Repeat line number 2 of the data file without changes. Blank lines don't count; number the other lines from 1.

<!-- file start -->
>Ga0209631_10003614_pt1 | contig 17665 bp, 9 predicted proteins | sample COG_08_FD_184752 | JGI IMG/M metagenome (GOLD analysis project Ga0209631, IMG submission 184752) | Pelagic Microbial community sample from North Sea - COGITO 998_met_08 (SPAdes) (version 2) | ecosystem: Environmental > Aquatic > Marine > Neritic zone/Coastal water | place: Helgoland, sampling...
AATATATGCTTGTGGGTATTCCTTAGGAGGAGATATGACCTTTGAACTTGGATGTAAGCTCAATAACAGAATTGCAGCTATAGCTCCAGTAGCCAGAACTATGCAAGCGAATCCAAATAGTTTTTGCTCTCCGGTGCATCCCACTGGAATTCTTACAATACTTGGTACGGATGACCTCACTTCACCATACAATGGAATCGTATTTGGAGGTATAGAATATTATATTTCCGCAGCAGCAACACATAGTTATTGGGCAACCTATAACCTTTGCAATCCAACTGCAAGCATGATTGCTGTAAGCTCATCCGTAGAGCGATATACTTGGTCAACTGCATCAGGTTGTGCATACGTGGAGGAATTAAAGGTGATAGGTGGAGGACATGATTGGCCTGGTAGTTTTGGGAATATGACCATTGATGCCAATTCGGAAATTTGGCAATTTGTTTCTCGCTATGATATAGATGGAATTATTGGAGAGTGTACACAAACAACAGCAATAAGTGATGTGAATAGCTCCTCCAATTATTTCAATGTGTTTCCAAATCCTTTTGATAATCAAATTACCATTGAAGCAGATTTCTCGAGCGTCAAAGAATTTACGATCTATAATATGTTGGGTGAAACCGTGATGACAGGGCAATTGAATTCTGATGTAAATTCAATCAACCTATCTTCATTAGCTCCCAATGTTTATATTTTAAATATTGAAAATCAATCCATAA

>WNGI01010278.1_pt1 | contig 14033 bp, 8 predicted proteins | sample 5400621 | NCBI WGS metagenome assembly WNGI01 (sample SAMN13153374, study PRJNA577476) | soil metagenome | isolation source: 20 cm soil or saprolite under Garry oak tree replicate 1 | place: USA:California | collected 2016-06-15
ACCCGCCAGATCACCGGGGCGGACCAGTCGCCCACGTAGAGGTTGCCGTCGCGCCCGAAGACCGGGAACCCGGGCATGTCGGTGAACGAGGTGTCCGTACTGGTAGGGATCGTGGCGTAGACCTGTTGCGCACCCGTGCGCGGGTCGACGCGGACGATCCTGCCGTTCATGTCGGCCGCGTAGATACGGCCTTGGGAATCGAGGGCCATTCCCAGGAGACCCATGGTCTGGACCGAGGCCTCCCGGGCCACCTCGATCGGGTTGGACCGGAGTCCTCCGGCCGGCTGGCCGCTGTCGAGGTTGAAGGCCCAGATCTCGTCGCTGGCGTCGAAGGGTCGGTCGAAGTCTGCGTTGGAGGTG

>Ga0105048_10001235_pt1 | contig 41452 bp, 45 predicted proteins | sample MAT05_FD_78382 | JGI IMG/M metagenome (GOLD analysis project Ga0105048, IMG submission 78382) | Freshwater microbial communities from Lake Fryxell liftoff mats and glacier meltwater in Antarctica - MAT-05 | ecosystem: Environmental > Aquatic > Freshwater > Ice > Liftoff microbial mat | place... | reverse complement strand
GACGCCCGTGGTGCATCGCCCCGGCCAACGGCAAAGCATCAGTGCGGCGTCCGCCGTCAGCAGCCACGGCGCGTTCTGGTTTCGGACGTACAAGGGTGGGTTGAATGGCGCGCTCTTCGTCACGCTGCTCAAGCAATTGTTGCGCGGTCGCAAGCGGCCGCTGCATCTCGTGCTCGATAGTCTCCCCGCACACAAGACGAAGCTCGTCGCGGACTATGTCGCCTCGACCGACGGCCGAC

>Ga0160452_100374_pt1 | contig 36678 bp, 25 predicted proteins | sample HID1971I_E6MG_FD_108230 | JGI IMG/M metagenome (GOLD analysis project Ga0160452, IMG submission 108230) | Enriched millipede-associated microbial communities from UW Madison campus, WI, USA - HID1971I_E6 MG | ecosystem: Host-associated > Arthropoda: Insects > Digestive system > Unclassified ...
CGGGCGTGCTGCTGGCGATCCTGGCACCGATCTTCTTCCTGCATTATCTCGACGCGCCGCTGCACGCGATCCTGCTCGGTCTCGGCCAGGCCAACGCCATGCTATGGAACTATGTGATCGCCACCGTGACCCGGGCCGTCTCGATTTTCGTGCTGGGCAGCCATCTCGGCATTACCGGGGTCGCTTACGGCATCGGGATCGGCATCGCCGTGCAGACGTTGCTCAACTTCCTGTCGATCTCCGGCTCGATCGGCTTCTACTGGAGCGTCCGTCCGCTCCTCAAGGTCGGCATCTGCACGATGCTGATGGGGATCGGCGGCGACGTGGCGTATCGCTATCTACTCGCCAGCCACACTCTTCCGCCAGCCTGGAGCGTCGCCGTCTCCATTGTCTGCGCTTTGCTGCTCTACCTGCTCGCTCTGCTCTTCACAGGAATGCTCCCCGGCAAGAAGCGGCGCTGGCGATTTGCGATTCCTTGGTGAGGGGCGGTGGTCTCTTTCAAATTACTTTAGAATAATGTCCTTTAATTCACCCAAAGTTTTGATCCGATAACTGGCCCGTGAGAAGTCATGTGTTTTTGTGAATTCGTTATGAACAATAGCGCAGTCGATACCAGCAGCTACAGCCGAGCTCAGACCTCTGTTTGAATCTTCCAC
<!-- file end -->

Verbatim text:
AATATATGCTTGTGGGTATTCCTTAGGAGGAGATATGACCTTTGAACTTGGATGTAAGCTCAATAACAGAATTGCAGCTATAGCTCCAGTAGCCAGAACTATGCAAGCGAATCCAAATAGTTTTTGCTCTCCGGTGCATCCCACTGGAATTCTTACAATACTTGGTACGGATGACCTCACTTCACCATACAATGGAATCGTATTTGGAGGTATAGAATATTATATTTCCGCAGCAGCAACACATAGTTATTGGGCAACCTATAACCTTTGCAATCCAACTGCAAGCATGATTGCTGTAAGCTCATCCGTAGAGCGATATACTTGGTCAACTGCATCAGGTTGTGCATACGTGGAGGAATTAAAGGTGATAGGTGGAGGACATGATTGGCCTGGTAGTTTTGGGAATATGACCATTGATGCCAATTCGGAAATTTGGCAATTTGTTTCTCGCTATGATATAGATGGAATTATTGGAGAGTGTACACAAACAACAGCAATAAGTGATGTGAATAGCTCCTCCAATTATTTCAATGTGTTTCCAAATCCTTTTGATAATCAAATTACCATTGAAGCAGATTTCTCGAGCGTCAAAGAATTTACGATCTATAATATGTTGGGTGAAACCGTGATGACAGGGCAATTGAATTCTGATGTAAATTCAATCAACCTATCTTCATTAGCTCCCAATGTTTATATTTTAAATATTGAAAATCAATCCATAA